While I firmly believe distractions are a major deterrent to the people’s song, it is sometimes difficult to detect or identify them if the music minister isn’t positioned to hear them or is not listening to the needs of the people. Music should bring people into deeper prayer and not distract from that prayer.  It should inspire and motivate people to participate. The cantors are expected to learn and rehearse the music before coming to mass. They should own the responsibility they have been given, not only in leading the assembly but also in inviting people to participate through their words and gestures.  When this is working, the assembly senses, maybe unconsciously, that this is not a performance but a coming together in worship and song for the glory of God.

Instruments to accompany worship soon became an issue for the assembly. There was an electronic organ and an old upright piano in the church when I arrived, but the organ was seldom played because the people didn’t like the sound. After a time, the organ was given to a convent but we still needed a quality piano. One parishioner donated $10,000 toward a Yamaha grand piano but more funds were needed. After announcing this need to parishioners, people actually stood in line over the next few weekends after the Masses with checks, which more than covered the cost. The parishioners were generous because this was their parish and they took this ownership seriously. This assembly, whether conscious of it or not, were reflective of Sacrosanctum Concilium, which says “Such participation by the Christian people as ‘a chosen race, a royal priesthood, a holy nation, a redeemed people,’ is their right and duty by reason of their baptism.”9

We were blessed to have exceptional, musical pastors during these years. Father Michael Joncas was one of them but left just as I was coming on board. The two pastors who followed were also musical and had lovely, natural singing voices. Through their example, these pastors embodied the heart of Vatican II, integrating spoken and sung word as they celebrated the liturgy. “Sacred song united to the words, forms a necessary or integral part of the solemn liturgy.”10 “Music does what words alone cannot do. It is capable of expressing a dimension of meaning and feeling that words alone cannot convey.”11 These Pastors not only sang with the assembly but also sang melodic settings of the Eucharistic Prayer throughout the seasons of Advent/Christmas and Lent/Easter. Their voices drew the assembly in and you could almost hear a pin drop. Unfortunately, these prayer settings were discontinued after the revision of the Roman Missal in 2011 and the people missed them.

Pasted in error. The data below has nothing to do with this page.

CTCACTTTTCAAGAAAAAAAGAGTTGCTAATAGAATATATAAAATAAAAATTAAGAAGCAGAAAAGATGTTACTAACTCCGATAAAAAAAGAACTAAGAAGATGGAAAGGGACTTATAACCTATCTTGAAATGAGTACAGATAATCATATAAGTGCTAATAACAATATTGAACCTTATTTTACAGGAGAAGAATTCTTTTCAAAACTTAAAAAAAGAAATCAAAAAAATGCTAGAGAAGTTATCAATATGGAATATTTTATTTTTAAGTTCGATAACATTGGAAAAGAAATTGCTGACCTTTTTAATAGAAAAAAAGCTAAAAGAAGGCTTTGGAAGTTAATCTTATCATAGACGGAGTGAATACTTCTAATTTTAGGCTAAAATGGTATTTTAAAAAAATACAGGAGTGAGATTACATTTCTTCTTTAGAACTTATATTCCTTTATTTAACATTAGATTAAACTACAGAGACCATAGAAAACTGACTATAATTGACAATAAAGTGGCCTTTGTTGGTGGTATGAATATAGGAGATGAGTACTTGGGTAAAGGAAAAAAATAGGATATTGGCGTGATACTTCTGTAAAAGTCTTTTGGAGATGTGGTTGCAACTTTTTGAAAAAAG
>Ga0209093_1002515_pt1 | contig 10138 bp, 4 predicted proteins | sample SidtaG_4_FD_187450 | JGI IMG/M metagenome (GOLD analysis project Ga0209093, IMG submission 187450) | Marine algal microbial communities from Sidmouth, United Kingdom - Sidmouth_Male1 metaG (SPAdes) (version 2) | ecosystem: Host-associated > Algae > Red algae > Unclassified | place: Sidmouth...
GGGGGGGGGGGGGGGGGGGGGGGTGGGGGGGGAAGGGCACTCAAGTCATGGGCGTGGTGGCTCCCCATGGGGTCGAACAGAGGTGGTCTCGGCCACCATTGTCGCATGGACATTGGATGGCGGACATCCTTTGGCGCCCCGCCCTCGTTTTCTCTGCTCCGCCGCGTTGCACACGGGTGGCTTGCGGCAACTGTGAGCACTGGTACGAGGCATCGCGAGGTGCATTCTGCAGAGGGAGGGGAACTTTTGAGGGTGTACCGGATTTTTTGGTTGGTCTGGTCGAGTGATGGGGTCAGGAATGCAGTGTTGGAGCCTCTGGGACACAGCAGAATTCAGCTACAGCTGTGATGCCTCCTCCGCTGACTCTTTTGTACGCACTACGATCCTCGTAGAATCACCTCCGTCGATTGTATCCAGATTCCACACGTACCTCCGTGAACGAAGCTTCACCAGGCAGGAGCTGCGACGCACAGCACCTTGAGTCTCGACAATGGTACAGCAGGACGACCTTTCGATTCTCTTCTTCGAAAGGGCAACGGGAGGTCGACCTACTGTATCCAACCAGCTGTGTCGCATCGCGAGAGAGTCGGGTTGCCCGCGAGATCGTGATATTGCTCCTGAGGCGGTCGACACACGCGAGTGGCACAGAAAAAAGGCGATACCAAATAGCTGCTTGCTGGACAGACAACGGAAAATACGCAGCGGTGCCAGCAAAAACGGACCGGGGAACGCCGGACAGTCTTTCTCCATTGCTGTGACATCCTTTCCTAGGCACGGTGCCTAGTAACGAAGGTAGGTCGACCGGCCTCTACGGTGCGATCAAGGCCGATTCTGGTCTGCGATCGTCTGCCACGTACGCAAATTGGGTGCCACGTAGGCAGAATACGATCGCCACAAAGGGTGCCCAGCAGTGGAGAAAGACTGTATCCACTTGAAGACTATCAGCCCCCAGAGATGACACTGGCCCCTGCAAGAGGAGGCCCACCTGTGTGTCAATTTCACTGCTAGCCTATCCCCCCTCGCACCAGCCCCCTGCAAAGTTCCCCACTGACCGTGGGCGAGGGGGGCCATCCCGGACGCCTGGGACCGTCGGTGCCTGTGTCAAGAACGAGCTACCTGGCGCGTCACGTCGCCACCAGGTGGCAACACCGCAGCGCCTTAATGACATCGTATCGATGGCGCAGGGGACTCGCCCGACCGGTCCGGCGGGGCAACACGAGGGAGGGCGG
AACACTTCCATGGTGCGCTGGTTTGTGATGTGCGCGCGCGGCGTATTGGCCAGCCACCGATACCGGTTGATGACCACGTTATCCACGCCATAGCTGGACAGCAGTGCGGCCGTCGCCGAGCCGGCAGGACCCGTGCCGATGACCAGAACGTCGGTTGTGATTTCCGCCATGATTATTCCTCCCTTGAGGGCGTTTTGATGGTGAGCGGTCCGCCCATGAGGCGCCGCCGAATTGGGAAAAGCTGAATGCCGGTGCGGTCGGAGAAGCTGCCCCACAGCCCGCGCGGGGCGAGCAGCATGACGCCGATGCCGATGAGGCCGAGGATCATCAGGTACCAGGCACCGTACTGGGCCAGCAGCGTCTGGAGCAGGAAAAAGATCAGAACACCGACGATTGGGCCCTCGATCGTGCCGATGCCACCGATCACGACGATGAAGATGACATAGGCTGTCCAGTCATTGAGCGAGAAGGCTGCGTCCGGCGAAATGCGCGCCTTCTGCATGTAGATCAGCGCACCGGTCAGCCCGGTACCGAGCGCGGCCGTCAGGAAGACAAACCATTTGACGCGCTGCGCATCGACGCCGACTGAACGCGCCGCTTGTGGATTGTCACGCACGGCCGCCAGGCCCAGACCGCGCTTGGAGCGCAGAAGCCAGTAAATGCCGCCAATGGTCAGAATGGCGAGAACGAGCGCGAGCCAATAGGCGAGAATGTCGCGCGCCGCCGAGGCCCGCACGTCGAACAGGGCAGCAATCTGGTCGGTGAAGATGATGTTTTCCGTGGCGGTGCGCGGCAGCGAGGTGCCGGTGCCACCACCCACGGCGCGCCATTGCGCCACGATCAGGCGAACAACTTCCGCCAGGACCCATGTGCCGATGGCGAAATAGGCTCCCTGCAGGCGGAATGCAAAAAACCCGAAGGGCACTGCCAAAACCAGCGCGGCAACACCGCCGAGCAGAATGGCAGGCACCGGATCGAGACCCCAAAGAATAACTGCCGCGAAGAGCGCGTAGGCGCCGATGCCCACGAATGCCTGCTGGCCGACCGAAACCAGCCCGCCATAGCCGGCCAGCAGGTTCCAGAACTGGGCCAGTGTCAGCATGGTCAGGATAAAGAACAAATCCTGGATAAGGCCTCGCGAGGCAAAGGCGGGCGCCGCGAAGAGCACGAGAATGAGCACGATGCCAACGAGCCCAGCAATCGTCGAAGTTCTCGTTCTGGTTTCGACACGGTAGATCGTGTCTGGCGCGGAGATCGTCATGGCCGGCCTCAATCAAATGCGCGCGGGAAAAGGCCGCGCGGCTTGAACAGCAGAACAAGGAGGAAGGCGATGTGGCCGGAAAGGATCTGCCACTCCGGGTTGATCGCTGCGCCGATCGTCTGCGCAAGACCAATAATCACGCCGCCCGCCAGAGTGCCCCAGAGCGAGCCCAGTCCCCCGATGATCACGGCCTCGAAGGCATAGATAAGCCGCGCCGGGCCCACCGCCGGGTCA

Over the years, the choir has grown to around 30 people with an even balance between sections. As they improved, anthems became more and more frequent during the Preparation of the Gifts. The assembly has come to appreciate the choir, seeing members of their own community participating, only in a different way. However, the choir continues to harmonize with the people on all of the hymns and responses each week because they, too, are members of the assembly. Over time, the assembly has grown to understand an important and new role for the choir and other specially gifted musicians that enhances the singing of the assembly. “The whole assembly is actively involved in the music of the Liturgy. Some members of the community, however, are recognized for the special gifts they exhibit in leading the musical praise and thanksgiving of Christian assemblies. These are the liturgical musicians. Liturgical musicians are first of all disciples, and only then are they ministers. Joined to Christ through the Sacraments of Initiation, musicians belong to the assembly of the baptized faithful; they are worshipers above all else. Like other baptized members of the assembly, pastoral musicians need to hear the Gospel, experience conversion, profess faith in Christ, and so proclaim the praise of God.  Musicians who serve the church at prayer are not merely employees or volunteers. They are ministers who share the faith, serve the community, and express the love of God and neighbor through music.”12 It is the people who do the liturgy – not the choir or the priest doing it for them. Everyone does liturgy together.

New and younger families have come into the fold and are caught up in the singing, happy to participate, as well. There is a climate of hospitality and a strong tradition of greeting newcomers and visitors. This has the effect of drawing people into the worship that is already in place. The church doesn’t have much of a gathering space so when people arrive, especially for the 10:00 a.m. mass, they chat quietly in the pews with one another. This is their way of keeping connected and establishing community. Their Gathering Rite begins when they enter the church building and ends with the opening hymn. I usually play a classical piano piece or a hymn arrangement just before the opening hymn at each of the masses, which seems to focus everyone on the mass to come.